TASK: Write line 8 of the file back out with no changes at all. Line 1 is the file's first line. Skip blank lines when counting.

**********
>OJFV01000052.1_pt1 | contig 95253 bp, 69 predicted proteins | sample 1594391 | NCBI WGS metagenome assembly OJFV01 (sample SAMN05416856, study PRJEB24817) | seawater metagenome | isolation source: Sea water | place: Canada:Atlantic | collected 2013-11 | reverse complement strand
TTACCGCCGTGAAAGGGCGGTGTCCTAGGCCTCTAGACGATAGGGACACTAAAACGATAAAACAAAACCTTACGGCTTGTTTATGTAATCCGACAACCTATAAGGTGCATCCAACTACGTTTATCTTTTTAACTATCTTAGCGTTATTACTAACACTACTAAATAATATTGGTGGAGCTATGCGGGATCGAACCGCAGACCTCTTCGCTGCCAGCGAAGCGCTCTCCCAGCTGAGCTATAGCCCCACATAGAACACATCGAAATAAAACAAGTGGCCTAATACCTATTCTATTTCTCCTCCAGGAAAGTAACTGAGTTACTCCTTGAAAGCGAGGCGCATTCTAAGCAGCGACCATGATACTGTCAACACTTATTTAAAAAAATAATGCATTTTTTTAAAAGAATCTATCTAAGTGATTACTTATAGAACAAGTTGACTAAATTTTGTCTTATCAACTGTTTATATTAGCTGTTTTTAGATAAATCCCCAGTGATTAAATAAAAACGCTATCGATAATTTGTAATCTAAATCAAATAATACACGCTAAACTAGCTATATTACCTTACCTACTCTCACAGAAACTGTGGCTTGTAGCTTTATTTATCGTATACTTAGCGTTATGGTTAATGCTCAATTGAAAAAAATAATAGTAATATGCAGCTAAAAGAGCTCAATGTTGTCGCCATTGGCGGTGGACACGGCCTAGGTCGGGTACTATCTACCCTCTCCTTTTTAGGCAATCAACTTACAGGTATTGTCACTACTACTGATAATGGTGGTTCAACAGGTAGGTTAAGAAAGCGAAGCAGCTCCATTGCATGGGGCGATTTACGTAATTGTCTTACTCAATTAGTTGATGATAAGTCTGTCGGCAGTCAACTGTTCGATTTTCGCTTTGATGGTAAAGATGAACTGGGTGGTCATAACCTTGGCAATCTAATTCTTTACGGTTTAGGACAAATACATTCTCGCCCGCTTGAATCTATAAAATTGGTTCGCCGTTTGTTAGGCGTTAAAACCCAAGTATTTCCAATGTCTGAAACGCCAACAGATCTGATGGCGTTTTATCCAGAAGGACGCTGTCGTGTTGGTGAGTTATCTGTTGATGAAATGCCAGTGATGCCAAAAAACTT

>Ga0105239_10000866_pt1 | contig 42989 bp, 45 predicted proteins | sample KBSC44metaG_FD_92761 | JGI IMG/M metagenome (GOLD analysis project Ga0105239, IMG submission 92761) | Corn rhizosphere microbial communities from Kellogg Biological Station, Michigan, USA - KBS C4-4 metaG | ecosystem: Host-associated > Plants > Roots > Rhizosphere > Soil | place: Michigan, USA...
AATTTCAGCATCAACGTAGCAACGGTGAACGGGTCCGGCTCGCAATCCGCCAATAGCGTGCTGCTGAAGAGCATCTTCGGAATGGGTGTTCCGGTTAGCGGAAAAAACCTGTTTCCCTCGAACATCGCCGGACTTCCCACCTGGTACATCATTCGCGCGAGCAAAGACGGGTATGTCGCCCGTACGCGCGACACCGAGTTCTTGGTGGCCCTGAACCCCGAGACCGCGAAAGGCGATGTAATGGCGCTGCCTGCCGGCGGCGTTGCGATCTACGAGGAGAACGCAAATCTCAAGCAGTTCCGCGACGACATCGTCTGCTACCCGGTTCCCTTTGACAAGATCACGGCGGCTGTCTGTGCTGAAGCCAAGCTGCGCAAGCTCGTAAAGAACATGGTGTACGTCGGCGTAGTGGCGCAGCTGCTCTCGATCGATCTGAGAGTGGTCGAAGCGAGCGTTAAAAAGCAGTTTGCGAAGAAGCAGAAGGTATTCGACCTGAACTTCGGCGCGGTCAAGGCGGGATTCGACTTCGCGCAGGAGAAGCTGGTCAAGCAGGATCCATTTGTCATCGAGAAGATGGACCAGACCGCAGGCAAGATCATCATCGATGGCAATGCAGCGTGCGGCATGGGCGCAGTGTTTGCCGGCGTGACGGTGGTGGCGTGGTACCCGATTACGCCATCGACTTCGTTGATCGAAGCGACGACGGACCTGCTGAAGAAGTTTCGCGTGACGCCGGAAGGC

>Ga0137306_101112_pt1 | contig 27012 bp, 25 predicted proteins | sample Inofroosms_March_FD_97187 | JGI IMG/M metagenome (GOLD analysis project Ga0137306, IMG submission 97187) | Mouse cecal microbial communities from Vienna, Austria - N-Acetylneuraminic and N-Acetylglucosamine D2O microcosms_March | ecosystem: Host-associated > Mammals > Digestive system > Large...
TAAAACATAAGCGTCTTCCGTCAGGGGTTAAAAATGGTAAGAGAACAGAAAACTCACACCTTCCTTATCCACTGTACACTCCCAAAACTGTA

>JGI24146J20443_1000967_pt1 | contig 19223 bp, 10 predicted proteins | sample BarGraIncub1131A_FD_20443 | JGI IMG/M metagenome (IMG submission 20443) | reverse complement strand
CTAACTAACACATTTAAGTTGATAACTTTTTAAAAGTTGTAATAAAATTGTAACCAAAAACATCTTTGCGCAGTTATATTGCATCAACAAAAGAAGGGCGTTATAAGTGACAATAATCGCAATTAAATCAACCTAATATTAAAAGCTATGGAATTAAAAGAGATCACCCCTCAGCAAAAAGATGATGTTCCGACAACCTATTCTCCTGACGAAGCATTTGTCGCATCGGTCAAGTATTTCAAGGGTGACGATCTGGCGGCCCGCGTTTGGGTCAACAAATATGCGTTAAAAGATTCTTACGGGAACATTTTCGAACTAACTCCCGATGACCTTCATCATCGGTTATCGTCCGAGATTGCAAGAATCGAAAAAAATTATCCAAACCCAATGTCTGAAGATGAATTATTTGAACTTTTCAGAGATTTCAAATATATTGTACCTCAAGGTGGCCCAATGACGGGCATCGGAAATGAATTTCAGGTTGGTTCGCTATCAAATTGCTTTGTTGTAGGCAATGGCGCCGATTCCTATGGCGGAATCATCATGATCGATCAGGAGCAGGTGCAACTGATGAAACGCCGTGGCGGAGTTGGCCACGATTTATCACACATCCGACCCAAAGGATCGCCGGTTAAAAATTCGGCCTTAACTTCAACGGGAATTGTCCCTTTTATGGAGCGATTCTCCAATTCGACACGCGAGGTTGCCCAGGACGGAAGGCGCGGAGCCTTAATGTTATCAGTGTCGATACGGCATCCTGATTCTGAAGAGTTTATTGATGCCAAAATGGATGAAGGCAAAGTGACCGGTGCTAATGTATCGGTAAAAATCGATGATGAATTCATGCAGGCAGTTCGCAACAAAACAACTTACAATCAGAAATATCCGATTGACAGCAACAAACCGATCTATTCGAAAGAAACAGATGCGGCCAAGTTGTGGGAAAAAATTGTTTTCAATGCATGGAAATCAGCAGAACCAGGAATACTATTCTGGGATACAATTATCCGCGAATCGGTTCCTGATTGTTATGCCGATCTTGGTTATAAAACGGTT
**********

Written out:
CTAACTAACACATTTAAGTTGATAACTTTTTAAAAGTTGTAATAAAATTGTAACCAAAAACATCTTTGCGCAGTTATATTGCATCAACAAAAGAAGGGCGTTATAAGTGACAATAATCGCAATTAAATCAACCTAATATTAAAAGCTATGGAATTAAAAGAGATCACCCCTCAGCAAAAAGATGATGTTCCGACAACCTATTCTCCTGACGAAGCATTTGTCGCATCGGTCAAGTATTTCAAGGGTGACGATCTGGCGGCCCGCGTTTGGGTCAACAAATATGCGTTAAAAGATTCTTACGGGAACATTTTCGAACTAACTCCCGATGACCTTCATCATCGGTTATCGTCCGAGATTGCAAGAATCGAAAAAAATTATCCAAACCCAATGTCTGAAGATGAATTATTTGAACTTTTCAGAGATTTCAAATATATTGTACCTCAAGGTGGCCCAATGACGGGCATCGGAAATGAATTTCAGGTTGGTTCGCTATCAAATTGCTTTGTTGTAGGCAATGGCGCCGATTCCTATGGCGGAATCATCATGATCGATCAGGAGCAGGTGCAACTGATGAAACGCCGTGGCGGAGTTGGCCACGATTTATCACACATCCGACCCAAAGGATCGCCGGTTAAAAATTCGGCCTTAACTTCAACGGGAATTGTCCCTTTTATGGAGCGATTCTCCAATTCGACACGCGAGGTTGCCCAGGACGGAAGGCGCGGAGCCTTAATGTTATCAGTGTCGATACGGCATCCTGATTCTGAAGAGTTTATTGATGCCAAAATGGATGAAGGCAAAGTGACCGGTGCTAATGTATCGGTAAAAATCGATGATGAATTCATGCAGGCAGTTCGCAACAAAACAACTTACAATCAGAAATATCCGATTGACAGCAACAAACCGATCTATTCGAAAGAAACAGATGCGGCCAAGTTGTGGGAAAAAATTGTTTTCAATGCATGGAAATCAGCAGAACCAGGAATACTATTCTGGGATACAATTATCCGCGAATCGGTTCCTGATTGTTATGCCGATCTTGGTTATAAAACGGTT